Jesus says that God doesn’t delay, but it often feels like He does.

The key that unlocks the parable is the language of the widow’s petition. Most of the translations say that the woman asked for justice against her adversary. We immediately think of this as a request with a terminal point. She is looking for revenge. She wants the judge to render a decision against her opponent.

Most of the prayers we pray are like this. They may not be prayers for vengance, but they are terminal in that they have a specific fulfillment in view. We want a particular job. We want God to heal our disease, or maybe we need money to pay a bill. There’s nothing wrong with such requests. Quite the opposite, it was Jesus who taught us to pray for daily bread (Matt. 6:11; Luke 11:3). No request could be more concrete than this.

Furthermore, the bread which Jesus teaches us to ask for is a non-renewable resource. Once eaten, it will be gone. Yet anyone who has prayed the Lord’s prayer instinctively senses that the point of the petition is not terminal but ongoing. We know that having asked for bread today, we will need to ask again tomorrow. We grasp that this is the lesson of the prayer for us. The God who fed us today will also feed us tomorrow.

The widow’s request in Jesus’ parable is similar. The word that some versions translate as justice really means protection. “What the widow was seeking was not fundamentally vengeance on her adversary, but relief from his oppressions,” theologian B. B. Warfield points out in an essay on this parable. Although there may have been punishment inflicted on the man, Warfield explains, “. . . punishment was not the main end aimed at or obtained; it was only the means by which the real end of relief and protection was secured.” The widow’s request was actually a plea for ongoing protection. Warfield points out that Jesus uses her language to say that God will do the same for His chosen ones. When He promises that God will see that His chosen ones get justice quickly, He is: “. . . giving a gracious assurance to them of the unfailing protection of God amid the evils which assault them in this life.”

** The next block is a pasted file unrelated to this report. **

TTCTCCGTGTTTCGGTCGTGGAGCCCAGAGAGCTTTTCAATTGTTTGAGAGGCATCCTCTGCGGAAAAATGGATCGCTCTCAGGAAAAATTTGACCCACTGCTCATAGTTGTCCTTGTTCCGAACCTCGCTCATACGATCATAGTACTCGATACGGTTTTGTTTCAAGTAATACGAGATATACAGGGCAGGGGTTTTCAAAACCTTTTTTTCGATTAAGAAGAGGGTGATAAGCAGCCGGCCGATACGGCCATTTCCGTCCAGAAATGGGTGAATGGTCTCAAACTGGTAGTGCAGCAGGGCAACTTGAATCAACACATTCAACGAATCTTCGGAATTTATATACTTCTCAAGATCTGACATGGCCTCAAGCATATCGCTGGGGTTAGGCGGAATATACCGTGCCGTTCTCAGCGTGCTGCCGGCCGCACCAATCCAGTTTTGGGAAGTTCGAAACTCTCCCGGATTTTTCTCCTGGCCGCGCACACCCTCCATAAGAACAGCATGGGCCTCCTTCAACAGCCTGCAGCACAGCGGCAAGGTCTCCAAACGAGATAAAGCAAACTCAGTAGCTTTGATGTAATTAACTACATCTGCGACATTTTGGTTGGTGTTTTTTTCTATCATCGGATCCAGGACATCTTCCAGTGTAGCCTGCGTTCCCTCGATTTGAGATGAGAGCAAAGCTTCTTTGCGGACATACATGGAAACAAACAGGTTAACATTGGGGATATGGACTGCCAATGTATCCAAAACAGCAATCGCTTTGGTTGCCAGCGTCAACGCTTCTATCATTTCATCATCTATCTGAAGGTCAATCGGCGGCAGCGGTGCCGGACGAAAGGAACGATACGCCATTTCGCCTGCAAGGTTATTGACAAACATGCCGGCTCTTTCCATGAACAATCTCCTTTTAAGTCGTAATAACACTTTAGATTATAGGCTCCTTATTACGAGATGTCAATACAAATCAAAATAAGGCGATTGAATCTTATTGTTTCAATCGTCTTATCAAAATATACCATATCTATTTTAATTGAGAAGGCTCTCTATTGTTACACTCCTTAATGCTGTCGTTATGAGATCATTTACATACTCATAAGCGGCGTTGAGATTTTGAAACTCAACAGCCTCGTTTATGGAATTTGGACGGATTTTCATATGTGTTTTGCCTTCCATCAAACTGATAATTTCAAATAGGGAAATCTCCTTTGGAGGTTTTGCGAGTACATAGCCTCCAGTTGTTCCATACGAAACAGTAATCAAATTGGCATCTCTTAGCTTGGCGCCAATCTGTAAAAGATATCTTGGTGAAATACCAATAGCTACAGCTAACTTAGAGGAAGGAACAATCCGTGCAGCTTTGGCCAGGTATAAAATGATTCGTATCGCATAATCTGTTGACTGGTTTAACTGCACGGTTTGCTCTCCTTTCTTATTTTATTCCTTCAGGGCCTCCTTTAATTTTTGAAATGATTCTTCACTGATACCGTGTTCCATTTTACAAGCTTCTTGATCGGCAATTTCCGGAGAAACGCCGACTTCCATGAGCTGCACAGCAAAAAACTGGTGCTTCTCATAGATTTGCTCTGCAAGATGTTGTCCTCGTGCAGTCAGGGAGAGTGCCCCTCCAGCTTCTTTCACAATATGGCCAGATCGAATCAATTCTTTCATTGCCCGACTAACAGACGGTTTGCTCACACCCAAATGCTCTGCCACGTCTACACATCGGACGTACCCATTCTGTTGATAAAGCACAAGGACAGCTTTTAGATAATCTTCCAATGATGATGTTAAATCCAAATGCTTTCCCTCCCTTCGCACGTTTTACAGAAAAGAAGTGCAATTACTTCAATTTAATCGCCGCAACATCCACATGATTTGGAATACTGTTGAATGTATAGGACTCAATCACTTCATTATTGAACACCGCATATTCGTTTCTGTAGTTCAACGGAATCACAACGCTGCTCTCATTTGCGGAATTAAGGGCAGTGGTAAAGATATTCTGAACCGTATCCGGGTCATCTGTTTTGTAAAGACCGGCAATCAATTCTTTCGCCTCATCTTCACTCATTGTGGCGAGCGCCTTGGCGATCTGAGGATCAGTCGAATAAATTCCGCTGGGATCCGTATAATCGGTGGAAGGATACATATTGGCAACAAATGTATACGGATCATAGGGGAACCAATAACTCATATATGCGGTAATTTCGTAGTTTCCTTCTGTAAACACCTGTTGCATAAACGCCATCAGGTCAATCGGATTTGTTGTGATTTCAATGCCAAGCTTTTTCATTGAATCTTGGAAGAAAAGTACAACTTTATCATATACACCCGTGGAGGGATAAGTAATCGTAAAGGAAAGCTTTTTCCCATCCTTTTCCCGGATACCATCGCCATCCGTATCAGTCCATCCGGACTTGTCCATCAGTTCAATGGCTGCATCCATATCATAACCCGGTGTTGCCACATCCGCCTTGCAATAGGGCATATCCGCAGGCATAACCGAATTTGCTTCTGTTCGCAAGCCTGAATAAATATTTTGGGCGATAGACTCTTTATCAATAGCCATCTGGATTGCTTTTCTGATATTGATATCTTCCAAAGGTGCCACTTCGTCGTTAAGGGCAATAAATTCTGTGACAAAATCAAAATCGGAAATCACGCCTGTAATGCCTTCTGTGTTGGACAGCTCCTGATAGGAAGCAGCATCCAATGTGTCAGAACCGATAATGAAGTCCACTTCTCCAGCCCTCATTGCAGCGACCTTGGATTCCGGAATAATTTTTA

Warfield’s clarification eliminates the seeming contradiction between Jesus’ application and our experience. God hears us when we cry out to Him night and day. When God hears, He responds immediately. Although He may not always grant us the particular object of our desire, we can be sure that He will act in our interest. Warfield expresses it beautifully when he asserts that the intent of Jesus’ parable was to “deny that God is indifferent to the sufferings of His people; and in its most natural interpretation it declares that as his ears are always filled with their cries he will not be slow to act in their defense.”

God’s ears are always filled with the cries of those who are His.

I have often wondered why God’s failure to heal my mother or subsequently raise her from the dead didn’t shatter my newfound faith in Christ. Perhaps it was because I knew that I wasn’t confident in my prayer. I was young in the faith and still had many of the rough edges of my former life. Maybe it was because I realized how audacious the request was. Maybe I didn’t believe He would grant it to begin with. But I’d like to think that, even in the infancy of my faith, I understood the point that Jesus made in His parable. That God’s ears are always filled with the cries of those who are His. And, no matter how He may respond to our specific requests, He is never slow to act in our defense.

In one of his sermons, Clarence Macartney called prayer the word that conquers God. “What is the word that turns back the shadow of death on the face of life’s dial? What is the word that gives songs in the night and that lifts the load of guilt from the conscience smitten heart?” he asked. “That mighty, all prevailing, God-conquering word is prayer.” Perhaps, the old poet who said that prayer moves the hand that moves the world was right. But if it’s true, it’s not because we can strong-arm God with our prayers. It’s because prayer moves the heart of the one whose hand moves the world.

The Trouble With Normal